For skills training in the health assessment and fundamentals of nursing courses, Rosemary and her team decided to adopt SimCapture for Skills: a solution that brings faculty closer to students by combining the effectiveness of the peer-to-peer learning methodology with digital assessment and evaluation tools.
Students were divided into groups of 3 to practice a specific skill, such as cardiovascular assessment. They completed a round robin: each student took turns being the learner, the facilitator, and the patient. This gave them repetitive exposure to the skill as they performed it, assessed and evaluated another student performing it, and had it performed on them. Hint text programmed into the checklists helped students stay on task and make accurate assessments of their peers.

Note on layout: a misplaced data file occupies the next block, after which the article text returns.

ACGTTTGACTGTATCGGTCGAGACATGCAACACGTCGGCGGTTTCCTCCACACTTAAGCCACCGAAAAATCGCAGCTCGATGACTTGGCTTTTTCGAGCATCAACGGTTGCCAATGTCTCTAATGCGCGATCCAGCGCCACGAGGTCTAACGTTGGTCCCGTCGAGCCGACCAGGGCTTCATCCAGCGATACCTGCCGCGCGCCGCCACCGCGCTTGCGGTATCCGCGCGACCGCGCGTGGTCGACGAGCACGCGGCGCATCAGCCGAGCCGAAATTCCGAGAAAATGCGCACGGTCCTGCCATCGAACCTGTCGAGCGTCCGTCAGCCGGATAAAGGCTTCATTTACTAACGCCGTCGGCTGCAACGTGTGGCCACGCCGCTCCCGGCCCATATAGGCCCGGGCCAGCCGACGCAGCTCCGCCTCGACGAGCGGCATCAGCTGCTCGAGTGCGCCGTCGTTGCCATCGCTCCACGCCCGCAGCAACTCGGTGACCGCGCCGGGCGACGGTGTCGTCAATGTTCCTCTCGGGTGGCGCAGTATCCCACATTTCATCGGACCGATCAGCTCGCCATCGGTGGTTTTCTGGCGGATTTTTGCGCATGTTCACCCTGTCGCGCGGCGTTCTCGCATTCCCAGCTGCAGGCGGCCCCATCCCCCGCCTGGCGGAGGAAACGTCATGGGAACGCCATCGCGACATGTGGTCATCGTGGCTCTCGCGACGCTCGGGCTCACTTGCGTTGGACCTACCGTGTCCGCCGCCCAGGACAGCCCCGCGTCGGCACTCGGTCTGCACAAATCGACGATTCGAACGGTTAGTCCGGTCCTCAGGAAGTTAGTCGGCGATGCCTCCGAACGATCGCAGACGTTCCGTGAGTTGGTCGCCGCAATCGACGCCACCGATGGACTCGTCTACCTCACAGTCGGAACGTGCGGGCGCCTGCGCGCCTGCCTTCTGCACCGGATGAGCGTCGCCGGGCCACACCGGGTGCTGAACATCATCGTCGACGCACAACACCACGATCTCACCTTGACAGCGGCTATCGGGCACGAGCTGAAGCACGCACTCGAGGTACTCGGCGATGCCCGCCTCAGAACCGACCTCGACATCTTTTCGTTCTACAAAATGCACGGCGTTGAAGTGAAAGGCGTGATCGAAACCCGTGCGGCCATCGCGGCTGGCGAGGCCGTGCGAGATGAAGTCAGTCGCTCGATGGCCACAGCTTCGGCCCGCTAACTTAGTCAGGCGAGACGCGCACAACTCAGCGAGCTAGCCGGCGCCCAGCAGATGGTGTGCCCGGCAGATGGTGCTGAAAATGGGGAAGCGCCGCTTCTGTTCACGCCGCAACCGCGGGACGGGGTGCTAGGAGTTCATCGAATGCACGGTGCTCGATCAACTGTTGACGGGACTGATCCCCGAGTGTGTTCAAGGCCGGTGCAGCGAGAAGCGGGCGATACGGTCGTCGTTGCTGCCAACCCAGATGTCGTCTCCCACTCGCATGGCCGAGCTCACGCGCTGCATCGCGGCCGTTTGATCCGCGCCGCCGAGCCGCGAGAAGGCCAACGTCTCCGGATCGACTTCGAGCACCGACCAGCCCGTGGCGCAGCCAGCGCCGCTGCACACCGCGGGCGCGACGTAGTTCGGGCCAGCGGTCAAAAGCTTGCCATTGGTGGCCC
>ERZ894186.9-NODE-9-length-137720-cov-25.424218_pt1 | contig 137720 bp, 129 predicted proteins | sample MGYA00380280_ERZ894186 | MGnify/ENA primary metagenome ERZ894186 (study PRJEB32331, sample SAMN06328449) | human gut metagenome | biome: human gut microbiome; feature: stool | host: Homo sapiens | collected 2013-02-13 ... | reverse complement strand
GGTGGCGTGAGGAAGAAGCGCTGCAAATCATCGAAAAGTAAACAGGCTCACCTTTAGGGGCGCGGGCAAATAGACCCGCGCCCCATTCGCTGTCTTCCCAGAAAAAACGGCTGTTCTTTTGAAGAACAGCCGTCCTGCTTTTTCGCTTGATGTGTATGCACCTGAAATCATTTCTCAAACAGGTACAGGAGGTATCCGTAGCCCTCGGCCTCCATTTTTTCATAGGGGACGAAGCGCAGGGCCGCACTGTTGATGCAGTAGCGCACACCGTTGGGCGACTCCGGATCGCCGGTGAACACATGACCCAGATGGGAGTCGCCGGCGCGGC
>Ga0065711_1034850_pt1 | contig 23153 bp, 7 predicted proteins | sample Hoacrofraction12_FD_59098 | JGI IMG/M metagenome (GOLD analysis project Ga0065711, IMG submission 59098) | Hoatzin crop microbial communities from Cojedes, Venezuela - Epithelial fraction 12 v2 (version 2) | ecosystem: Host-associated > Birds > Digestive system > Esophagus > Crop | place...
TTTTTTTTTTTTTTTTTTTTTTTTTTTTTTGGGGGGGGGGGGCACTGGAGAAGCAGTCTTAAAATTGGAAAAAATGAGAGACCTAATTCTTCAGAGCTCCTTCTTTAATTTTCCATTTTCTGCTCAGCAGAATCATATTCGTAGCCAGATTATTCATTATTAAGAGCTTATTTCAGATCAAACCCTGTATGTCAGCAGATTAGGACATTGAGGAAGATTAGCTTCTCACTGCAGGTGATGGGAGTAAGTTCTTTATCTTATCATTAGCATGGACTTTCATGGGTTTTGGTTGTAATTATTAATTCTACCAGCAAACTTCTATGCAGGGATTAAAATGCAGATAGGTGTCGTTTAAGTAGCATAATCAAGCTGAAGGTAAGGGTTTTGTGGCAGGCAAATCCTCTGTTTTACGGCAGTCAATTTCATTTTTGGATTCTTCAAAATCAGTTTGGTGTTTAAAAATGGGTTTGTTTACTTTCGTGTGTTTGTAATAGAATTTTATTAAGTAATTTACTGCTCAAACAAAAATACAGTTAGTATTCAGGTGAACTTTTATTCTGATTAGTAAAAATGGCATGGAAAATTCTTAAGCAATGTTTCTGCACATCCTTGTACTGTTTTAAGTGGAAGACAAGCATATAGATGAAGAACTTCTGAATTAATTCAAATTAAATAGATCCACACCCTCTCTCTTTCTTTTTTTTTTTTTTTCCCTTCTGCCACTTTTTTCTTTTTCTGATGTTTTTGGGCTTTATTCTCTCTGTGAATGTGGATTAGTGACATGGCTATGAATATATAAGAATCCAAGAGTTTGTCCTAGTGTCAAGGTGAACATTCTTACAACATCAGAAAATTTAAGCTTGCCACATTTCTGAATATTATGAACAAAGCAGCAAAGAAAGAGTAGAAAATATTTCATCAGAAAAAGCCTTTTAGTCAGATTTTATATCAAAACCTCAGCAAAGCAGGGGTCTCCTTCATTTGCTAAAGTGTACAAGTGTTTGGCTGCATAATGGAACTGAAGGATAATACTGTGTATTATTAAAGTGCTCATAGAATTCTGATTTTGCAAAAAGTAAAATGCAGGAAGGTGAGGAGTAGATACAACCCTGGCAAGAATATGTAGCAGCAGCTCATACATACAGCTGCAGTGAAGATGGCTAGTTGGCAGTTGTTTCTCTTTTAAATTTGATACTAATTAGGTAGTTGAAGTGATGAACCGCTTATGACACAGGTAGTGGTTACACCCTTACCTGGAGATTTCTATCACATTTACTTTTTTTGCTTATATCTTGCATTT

Looking at student test scores after implementing this approach, Rosemary found that the lab faculty who used peer-to-peer on a regular basis had students with much higher first-time pass results than other groups. And, overall remediation rates dropped significantly.
At UMass Boston, nursing students must pass their nursing skills checkoffs at 100%. “We have a high benchmark at UMass,” explains Rosemary. “If the students don’t meet that benchmark, then they have to come back into the lab.”
Before students are allowed to test again, they must complete mandatory remediation training. In the past, remediation was a very time-consuming process: small groups of 1 or 2 students would meet for 2 hours with a graduate student.